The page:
Some Md. Officials Forming Second Opinions on HMO
By Avram Goldstein and Charles Babington
The decision to license PrimeHealth Corp., which has so far received $16 million in state Medicaid payments, drew virtually no publicity at the time. Documents now show, however, that the new health maintenance organization was aided by state lawmakers and by regulators who either discounted or did not notice evidence of questionable ownership and potentially troubling debts.
State and federal grand juries are probing PrimeHealth's activities as part of a larger corruption investigation that centers on former state senator Larry Young. Maryland officials have temporarily suspended Medicaid payments to the company. And the Insurance Administration is investigating whether officials associated with PrimeHealth fraudulently transferred valuable assets beyond the reach of their creditors.
Maryland regulators now say they are not even sure who owns the company, a critical factor in evaluating any insurer or HMO.
"It's absolutely stunning," said Robert Hunter, a former Texas insurance commissioner who now is director of insurance for the Consumer Federation of America. "This is Insurance Regulation 101. You go out and check things out."
Because of the financial and legal complexities, the PrimeHealth case raises the question of whether political pressure influenced Maryland regulatory decisions that are supposed to be free from politics.
Several state legislators repeatedly pressed Maryland officials in 1996 and 1997 to include PrimeHealth in the new state managed-care program for Medicaid enrollees, arguing that the state needed at least one black-owned firm in the program. These supporters included three Prince George's lawmakers and Young, the expelled Baltimore senator whose private-sector endeavors received $31,425 from PrimeHealth, according to the General Assembly's ethics committee.
Documents show that state regulators' inquiries into PrimeHealth's legal and financial status triggered suggestions of racial prejudice. At a critical juncture, PrimeHealth's president, Edward A. Thomas, sent the Insurance Administration a letter accusing regulators of thwarting the HMO's efforts "because of who we are."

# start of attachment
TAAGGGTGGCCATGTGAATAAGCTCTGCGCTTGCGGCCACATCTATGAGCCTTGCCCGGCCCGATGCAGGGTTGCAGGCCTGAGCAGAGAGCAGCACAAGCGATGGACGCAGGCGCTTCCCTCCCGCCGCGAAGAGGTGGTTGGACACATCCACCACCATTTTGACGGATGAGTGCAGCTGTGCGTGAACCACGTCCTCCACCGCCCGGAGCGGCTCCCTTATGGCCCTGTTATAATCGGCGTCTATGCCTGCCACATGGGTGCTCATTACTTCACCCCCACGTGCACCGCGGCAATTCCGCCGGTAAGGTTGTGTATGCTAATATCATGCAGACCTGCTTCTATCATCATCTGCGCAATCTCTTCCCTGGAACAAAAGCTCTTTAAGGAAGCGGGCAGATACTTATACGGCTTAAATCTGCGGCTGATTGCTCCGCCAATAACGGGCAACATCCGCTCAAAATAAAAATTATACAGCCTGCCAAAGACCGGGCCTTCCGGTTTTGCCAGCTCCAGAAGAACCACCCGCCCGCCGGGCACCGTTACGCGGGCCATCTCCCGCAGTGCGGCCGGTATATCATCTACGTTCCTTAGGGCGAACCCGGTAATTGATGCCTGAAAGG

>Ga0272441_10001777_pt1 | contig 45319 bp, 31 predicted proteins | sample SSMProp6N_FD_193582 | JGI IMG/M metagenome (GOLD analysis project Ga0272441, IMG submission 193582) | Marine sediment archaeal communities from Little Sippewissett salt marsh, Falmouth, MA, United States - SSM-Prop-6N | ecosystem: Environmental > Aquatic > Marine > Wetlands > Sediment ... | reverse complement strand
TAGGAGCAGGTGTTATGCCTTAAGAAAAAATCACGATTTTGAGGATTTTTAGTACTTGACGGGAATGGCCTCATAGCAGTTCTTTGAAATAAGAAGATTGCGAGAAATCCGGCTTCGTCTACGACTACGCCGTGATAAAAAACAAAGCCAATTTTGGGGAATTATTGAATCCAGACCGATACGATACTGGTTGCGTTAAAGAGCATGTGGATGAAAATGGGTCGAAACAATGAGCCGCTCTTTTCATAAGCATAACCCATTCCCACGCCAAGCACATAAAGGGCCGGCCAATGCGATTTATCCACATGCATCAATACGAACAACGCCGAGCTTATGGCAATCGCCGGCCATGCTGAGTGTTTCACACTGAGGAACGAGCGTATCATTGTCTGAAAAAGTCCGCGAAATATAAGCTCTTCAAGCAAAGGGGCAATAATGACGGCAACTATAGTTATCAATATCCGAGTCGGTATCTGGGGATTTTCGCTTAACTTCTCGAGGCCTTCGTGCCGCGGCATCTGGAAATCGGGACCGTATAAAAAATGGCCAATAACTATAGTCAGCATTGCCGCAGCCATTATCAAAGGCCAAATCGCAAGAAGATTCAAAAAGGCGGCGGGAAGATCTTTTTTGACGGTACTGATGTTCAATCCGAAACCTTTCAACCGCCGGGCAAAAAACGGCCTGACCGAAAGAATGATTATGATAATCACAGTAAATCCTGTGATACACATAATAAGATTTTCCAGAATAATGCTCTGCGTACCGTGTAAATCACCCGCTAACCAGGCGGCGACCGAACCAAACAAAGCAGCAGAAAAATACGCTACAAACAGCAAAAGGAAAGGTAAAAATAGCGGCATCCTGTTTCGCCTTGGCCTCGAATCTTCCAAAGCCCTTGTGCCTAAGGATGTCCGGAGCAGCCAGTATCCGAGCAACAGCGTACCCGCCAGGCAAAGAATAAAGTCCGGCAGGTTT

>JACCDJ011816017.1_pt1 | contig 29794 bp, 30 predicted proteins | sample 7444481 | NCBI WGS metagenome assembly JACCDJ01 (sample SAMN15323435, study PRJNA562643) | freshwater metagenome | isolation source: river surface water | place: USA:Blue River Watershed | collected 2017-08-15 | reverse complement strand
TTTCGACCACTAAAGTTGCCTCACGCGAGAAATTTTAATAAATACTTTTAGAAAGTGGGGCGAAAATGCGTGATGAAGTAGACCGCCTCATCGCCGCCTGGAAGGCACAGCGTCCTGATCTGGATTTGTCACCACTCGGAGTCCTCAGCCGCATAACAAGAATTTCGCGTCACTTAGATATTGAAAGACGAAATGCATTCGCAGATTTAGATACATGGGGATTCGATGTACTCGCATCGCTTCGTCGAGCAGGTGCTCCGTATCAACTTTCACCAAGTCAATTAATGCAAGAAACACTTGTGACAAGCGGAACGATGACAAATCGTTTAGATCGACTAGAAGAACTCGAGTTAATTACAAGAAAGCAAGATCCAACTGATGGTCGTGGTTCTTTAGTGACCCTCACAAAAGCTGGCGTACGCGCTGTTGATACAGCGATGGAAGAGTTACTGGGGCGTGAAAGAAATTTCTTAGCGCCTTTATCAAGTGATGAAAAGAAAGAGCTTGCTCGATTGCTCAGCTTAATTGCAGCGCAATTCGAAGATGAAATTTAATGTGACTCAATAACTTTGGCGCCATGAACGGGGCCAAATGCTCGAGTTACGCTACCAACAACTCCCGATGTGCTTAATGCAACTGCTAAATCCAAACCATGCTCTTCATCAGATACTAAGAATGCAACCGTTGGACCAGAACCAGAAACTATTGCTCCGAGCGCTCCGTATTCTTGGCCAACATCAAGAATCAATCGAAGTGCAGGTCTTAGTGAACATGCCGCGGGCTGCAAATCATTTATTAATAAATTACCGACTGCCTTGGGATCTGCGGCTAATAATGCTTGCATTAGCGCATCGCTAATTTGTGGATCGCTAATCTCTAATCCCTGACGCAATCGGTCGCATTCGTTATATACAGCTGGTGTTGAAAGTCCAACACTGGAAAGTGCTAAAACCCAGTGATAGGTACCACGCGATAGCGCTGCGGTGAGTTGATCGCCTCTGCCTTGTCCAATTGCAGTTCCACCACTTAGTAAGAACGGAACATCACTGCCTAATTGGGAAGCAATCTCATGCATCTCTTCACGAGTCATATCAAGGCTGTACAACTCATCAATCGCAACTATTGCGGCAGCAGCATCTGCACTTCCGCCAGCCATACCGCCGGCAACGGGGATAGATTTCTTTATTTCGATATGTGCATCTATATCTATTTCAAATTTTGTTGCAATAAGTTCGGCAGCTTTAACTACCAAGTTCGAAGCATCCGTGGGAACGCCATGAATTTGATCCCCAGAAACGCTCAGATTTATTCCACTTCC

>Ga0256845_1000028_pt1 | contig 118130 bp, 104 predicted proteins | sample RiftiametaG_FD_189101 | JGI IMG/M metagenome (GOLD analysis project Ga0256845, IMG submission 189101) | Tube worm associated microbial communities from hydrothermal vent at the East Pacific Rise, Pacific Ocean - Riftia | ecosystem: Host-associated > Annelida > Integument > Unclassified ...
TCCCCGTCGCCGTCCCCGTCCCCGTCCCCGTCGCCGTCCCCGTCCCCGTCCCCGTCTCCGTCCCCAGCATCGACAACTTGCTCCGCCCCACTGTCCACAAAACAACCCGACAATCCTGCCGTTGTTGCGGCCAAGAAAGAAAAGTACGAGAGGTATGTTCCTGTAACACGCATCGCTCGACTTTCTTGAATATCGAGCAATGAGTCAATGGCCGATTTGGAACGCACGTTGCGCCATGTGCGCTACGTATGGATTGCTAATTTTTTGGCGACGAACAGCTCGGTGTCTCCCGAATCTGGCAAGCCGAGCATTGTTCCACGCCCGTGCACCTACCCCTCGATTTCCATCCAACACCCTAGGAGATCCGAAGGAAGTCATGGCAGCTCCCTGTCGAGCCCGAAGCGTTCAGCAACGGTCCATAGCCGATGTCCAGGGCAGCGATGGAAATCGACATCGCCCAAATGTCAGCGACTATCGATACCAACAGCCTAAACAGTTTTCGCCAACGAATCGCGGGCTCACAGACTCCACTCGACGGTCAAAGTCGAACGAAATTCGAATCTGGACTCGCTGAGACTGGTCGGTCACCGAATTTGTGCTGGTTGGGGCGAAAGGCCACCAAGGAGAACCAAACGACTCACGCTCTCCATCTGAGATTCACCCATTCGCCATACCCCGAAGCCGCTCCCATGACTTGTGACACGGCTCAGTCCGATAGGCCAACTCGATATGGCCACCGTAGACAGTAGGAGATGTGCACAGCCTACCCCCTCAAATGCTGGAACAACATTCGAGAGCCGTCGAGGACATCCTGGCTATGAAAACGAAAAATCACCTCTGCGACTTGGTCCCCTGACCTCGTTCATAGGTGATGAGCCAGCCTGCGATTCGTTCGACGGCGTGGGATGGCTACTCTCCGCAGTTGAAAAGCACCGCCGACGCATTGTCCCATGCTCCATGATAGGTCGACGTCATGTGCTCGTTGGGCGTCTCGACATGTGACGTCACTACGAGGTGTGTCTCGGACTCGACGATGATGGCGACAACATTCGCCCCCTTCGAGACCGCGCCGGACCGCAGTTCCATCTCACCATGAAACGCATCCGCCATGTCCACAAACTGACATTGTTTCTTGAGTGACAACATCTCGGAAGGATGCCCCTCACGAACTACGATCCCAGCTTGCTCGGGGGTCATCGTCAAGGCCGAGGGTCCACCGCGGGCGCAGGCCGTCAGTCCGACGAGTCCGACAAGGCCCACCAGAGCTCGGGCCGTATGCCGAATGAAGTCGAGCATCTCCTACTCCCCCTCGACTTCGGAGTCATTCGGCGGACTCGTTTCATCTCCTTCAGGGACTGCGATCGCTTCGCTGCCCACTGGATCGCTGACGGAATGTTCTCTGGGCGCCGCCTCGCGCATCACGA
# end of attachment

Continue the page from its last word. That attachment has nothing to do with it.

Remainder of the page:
The administration sharply denied the implication of racism. Four weeks later, the agency granted PrimeHealth's license, even though its examiners previously had catalogued a list of problems ranging from questionable debts to unbalanced checking accounts.
Maryland officials say that they were not unduly pressured by politicians. They say the administration of Gov. Parris N. Glendening (D) has a major commitment to assisting minority-owned firms, and they say they have been generally pleased with PrimeHealth's service to Medicaid enrollees.
"We had wanted to encourage minority entrepreneurs to come into this business and do well," said state health secretary Martin P. Wasserman.
Thomas and other PrimeHealth officials declined comment, citing the ongoing state and federal criminal investigation.
A Key Player
A central player in PrimeHealth's development is a Lanham radiologist named Christian E. Chinwuba, who declined to be interviewed. PrimeHealth officials say Chinwuba is not an officer in their company. However, Chinwuba's name was signed on a March 1996 notarized deed of trust that lists him as PrimeHealth's "chairman."
Chinwuba comes from a medical family with Nigerian roots, and he graduated from Howard University's medical school in 1979. He also has strong ties to some Prince George's lawmakers.
State Sen. Decatur W. Trotter (D-Prince George's) said Chinwuba treated him for a serious illness in the early 1990s. "They kind of saved me," said Trotter, who later served a stint as a consultant to Diagnostic Health Imaging Services, a radiology firm launched by Chinwuba.
Diagnostic Health also contributed $3,500 to Glendening's successful 1994 campaign for governor, and it hired politically connected lawyers such as Wayne K. Curry -- now the Prince George's County executive.
Jeff Emerson -- chief executive officer of the NYLCare HMO, which has extensive dealings before the Maryland government -- learned firsthand about Chinwuba's political connections. He said Chinwuba had served as a radiologist for his firm several years ago but was dismissed because of complaints from physicians and patients.
He said Trotter and Nathaniel Exum, a Prince George's delegate, asked him to a breakfast meeting to urge him to keep Chinwuba on board. Emerson said he politely declined, and he said he did not feel he was being unduly pressured. Trotter said he initiated the breakfast to seek an explanation of Chinwuba's dismissal, and dropped the matter after that.